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    Canada’s Woodfibre LNG sets net zero commitment


BC project will be net zero during construction, and when operations begin in 2027. [Image credit: Woodfibre LNG]

by: Dale Lunan

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Canada’s Woodfibre LNG sets net zero commitment

Woodfibre LNG, a 2.1mn metric tons/year project near Squamish, north of Vancouver, said March 23 it had developed a “tangible plan” to be net zero by the time it makes its first exports in 2027, 23 years ahead of Canada’s federal commitment to achieve net zero by 2050.

Its Roadmap to Net Zero will build on the already low emissions profile of the project, which will use electric compressors in the liquefaction process, and incorporate offsets drawn from two nearby nature based offset projects.


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“This roadmap will see Woodfibre LNG be the first LNG export facility in the world to achieve net zero, and includes commitments to be net zero both through the construction stage of the project and during operations,” Woodfibre LNG said. Construction will begin in September, with first cargoes expected in 2027.

The roadmap aligns with the BC government’s recently-released Energy Action Frameworkwhich requires that proposed LNG facilities in or entering the environmental assessment process must develop and submit a credible plan to be net zero by 2030.

Although Woodfibre, which has already been approved by both the federal and provincial governments and the Squamish Nation, on whose traditional territories it will be sited, isn’t technically required to meet those conditions, CEO Christine Kennedy said in a technical briefing the plan has been discussed extensively with federal and provincial regulators over the last year.

“We have spoken extensively with the provincial ministry of environment and the climate action secretariat,” she said. “Both federally and provincially we have briefed all relevant ministries through the process.”

Woodfibre LNG is able to achieve net zero in part because of early-stage decisions which aligned with the environmental assessment process by the Squamish Nation and which resulted in the Nation’s own environmental assessment approval of the project in 2015. Among those was the commitment to use e-drive compressors, which will reduce emissions by about 230,470 metric tons of CO2-equivalent (mtCO2e)/year and yield a carbon intensity for e-drive of just 0.0085 mt ofCO2e/mtLNG compared to 0.118 mt/CO2e/mtLNG for natural gas turbines.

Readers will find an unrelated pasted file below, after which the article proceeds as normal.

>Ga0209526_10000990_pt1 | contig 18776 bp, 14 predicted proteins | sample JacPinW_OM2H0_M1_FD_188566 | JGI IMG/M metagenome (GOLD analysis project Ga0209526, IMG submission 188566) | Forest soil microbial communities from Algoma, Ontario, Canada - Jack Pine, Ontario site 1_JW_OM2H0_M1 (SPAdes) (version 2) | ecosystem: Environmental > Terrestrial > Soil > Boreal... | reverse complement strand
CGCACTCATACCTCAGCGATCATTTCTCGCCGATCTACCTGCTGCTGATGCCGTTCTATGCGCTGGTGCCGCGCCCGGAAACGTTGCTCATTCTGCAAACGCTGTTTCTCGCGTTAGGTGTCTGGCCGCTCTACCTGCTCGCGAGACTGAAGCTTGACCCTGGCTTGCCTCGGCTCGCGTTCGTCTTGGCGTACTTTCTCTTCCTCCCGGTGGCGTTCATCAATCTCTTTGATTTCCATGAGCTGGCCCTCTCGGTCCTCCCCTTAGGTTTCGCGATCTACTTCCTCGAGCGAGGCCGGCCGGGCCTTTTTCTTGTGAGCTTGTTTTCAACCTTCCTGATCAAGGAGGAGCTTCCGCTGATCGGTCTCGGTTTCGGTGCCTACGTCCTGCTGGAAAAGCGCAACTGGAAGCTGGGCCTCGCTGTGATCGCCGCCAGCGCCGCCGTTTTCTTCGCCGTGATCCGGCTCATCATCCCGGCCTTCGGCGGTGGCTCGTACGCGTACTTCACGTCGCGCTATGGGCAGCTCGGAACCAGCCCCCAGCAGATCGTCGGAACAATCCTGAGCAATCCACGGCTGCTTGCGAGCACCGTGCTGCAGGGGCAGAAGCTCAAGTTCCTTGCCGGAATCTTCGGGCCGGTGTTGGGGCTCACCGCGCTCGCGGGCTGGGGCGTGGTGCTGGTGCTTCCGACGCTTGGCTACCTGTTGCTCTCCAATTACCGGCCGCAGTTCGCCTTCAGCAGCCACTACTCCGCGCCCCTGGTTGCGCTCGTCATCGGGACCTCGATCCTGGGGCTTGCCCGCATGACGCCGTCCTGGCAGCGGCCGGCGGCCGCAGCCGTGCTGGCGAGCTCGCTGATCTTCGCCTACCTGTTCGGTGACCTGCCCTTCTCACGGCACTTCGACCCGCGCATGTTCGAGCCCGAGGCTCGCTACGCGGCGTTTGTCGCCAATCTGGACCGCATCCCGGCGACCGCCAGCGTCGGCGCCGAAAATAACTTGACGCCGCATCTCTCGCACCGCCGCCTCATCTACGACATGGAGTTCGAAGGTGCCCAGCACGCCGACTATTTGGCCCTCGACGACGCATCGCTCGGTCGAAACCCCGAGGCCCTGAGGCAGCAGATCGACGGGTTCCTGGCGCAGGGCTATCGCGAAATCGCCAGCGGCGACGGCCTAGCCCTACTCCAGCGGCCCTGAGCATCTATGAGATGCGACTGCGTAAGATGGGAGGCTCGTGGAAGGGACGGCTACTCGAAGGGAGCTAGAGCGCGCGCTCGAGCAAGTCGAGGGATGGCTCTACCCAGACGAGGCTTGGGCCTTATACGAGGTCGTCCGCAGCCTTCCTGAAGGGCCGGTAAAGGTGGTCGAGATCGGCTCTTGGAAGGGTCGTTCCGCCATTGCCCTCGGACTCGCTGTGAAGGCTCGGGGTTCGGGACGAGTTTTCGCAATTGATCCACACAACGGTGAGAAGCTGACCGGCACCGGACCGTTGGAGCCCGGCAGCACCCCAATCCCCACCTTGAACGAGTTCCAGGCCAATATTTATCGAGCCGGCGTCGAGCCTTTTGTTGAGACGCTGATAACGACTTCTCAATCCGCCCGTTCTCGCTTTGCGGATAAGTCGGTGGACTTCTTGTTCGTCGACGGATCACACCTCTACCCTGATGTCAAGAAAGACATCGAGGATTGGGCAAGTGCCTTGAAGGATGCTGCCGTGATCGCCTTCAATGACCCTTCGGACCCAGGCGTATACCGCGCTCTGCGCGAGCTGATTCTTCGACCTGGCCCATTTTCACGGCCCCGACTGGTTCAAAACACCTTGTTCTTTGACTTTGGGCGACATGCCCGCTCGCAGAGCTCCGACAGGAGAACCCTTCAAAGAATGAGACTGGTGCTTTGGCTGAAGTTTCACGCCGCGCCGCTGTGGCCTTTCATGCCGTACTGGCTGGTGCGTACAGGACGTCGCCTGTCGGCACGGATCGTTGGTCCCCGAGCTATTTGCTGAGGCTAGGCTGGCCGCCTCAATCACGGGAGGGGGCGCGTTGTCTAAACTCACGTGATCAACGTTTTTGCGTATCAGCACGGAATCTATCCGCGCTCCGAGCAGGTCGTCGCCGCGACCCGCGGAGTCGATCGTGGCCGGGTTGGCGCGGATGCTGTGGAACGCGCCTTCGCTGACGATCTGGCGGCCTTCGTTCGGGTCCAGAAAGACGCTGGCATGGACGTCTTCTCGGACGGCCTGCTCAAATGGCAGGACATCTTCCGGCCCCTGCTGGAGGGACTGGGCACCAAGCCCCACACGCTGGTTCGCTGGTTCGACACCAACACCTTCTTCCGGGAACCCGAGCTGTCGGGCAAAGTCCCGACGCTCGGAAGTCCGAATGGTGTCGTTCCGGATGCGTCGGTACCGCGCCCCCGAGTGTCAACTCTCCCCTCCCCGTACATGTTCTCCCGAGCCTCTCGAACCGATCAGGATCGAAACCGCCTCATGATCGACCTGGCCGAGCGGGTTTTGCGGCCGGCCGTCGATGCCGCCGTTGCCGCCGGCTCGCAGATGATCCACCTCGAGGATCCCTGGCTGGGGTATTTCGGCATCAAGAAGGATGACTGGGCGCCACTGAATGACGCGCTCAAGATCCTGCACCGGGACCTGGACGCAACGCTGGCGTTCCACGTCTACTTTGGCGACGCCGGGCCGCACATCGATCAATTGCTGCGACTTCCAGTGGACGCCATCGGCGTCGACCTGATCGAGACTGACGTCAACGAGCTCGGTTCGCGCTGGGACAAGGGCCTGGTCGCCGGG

Overall, Woodfibre LNG will result in emissions estimated at 83,374 mtCO2e/year, yielding a carbon intensity of just 0.04 mtCO2e/mtLNG, well below the provincial benchmark of 0.16 mtCO2e/mtLNG.

The roadmap commits to implementing greenhouse gas (GHG) reduction technologies and outlines incremental opportunities to achieve even greater reductions as technologies mature and become more economical.

Woodfibre LNG will also offset emissions during operations with carbon credits secured from BigCoast Forest Climate Initiative, which has partnerships with more than 25 First Nations, and during construction with carbon credits secured from Cheakamus Community Forest near Whistler, in which Squamish Nation and Lil’Wat Nation are partners.

The entire roadmap strategy, including the offsets, has been independently verified by Brightspot Climate, a Canadian climate engineering firm. It will be updated annually to integrate efficiency improvements, new technologies, and evolving industry practices to reflect the evolving net zero industrial and regulatory landscape, Woodfibre LNG said.

“Woodfibre LNG’s announcement comes at a time when global trading partners, such as Japan, are calling on the government of Canada to provide a reliable, sustainable source of LNG to support global energy demands,” said Ratnesh Bedi, president of Pacific Energy, which owns 70% of Woodfibre LNG. “The Woodfibre LNG project has a critical role to play in demonstrating that British Columbia and its diversified portfolio of energy offerings can contribute to a low carbon future, both at home and abroad.”